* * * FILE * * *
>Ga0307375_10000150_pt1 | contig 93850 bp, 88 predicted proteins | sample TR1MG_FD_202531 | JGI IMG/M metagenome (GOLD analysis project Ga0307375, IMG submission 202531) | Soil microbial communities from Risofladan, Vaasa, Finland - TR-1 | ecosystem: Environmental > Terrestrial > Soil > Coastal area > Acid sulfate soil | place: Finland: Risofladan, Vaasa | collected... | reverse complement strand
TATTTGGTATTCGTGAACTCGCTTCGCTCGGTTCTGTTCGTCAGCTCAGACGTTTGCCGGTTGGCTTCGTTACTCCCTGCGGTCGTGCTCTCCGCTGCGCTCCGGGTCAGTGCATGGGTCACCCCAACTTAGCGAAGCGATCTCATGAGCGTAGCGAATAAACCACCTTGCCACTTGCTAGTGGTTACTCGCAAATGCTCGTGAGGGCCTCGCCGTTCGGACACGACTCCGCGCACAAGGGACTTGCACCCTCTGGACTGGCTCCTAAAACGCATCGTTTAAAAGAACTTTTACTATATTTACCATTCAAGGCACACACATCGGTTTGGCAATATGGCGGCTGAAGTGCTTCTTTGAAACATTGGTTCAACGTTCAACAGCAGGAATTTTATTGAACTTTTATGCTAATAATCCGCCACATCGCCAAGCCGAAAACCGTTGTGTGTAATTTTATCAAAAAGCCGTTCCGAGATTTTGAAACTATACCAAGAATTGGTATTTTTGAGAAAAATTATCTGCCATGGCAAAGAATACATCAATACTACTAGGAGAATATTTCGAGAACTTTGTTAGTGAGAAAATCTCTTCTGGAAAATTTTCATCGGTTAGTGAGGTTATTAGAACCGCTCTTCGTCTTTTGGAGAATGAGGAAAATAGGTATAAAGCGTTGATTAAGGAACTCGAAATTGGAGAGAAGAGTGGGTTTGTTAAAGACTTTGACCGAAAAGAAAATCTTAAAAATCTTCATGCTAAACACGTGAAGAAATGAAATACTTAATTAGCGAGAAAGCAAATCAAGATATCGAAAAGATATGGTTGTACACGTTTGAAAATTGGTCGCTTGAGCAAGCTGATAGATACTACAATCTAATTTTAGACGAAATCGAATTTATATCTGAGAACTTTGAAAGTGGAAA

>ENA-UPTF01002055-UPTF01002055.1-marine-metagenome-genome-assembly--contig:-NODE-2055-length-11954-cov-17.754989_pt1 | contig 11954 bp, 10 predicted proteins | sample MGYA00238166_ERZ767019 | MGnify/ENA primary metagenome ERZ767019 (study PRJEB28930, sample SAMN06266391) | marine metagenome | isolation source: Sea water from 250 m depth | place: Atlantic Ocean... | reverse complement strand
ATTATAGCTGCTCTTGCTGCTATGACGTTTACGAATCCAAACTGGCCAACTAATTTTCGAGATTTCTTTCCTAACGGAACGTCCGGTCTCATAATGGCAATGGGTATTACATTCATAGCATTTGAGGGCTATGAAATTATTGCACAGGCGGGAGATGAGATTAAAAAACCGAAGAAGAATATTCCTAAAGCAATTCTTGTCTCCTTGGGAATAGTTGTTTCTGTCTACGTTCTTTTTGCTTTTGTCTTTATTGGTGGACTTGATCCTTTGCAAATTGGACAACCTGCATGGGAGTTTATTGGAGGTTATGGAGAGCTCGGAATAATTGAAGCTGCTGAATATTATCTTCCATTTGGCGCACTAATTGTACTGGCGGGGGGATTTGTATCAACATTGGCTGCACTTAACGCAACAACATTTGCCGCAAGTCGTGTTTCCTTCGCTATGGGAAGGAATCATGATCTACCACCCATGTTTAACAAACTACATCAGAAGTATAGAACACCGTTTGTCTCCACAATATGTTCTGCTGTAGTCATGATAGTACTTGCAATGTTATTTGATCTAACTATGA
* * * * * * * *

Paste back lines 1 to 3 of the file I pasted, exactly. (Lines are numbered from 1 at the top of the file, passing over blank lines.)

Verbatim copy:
>Ga0307375_10000150_pt1 | contig 93850 bp, 88 predicted proteins | sample TR1MG_FD_202531 | JGI IMG/M metagenome (GOLD analysis project Ga0307375, IMG submission 202531) | Soil microbial communities from Risofladan, Vaasa, Finland - TR-1 | ecosystem: Environmental > Terrestrial > Soil > Coastal area > Acid sulfate soil | place: Finland: Risofladan, Vaasa | collected... | reverse complement strand
TATTTGGTATTCGTGAACTCGCTTCGCTCGGTTCTGTTCGTCAGCTCAGACGTTTGCCGGTTGGCTTCGTTACTCCCTGCGGTCGTGCTCTCCGCTGCGCTCCGGGTCAGTGCATGGGTCACCCCAACTTAGCGAAGCGATCTCATGAGCGTAGCGAATAAACCACCTTGCCACTTGCTAGTGGTTACTCGCAAATGCTCGTGAGGGCCTCGCCGTTCGGACACGACTCCGCGCACAAGGGACTTGCACCCTCTGGACTGGCTCCTAAAACGCATCGTTTAAAAGAACTTTTACTATATTTACCATTCAAGGCACACACATCGGTTTGGCAATATGGCGGCTGAAGTGCTTCTTTGAAACATTGGTTCAACGTTCAACAGCAGGAATTTTATTGAACTTTTATGCTAATAATCCGCCACATCGCCAAGCCGAAAACCGTTGTGTGTAATTTTATCAAAAAGCCGTTCCGAGATTTTGAAACTATACCAAGAATTGGTATTTTTGAGAAAAATTATCTGCCATGGCAAAGAATACATCAATACTACTAGGAGAATATTTCGAGAACTTTGTTAGTGAGAAAATCTCTTCTGGAAAATTTTCATCGGTTAGTGAGGTTATTAGAACCGCTCTTCGTCTTTTGGAGAATGAGGAAAATAGGTATAAAGCGTTGATTAAGGAACTCGAAATTGGAGAGAAGAGTGGGTTTGTTAAAGACTTTGACCGAAAAGAAAATCTTAAAAATCTTCATGCTAAACACGTGAAGAAATGAAATACTTAATTAGCGAGAAAGCAAATCAAGATATCGAAAAGATATGGTTGTACACGTTTGAAAATTGGTCGCTTGAGCAAGCTGATAGATACTACAATCTAATTTTAGACGAAATCGAATTTATATCTGAGAACTTTGAAAGTGGAAA

>ENA-UPTF01002055-UPTF01002055.1-marine-metagenome-genome-assembly--contig:-NODE-2055-length-11954-cov-17.754989_pt1 | contig 11954 bp, 10 predicted proteins | sample MGYA00238166_ERZ767019 | MGnify/ENA primary metagenome ERZ767019 (study PRJEB28930, sample SAMN06266391) | marine metagenome | isolation source: Sea water from 250 m depth | place: Atlantic Ocean... | reverse complement strand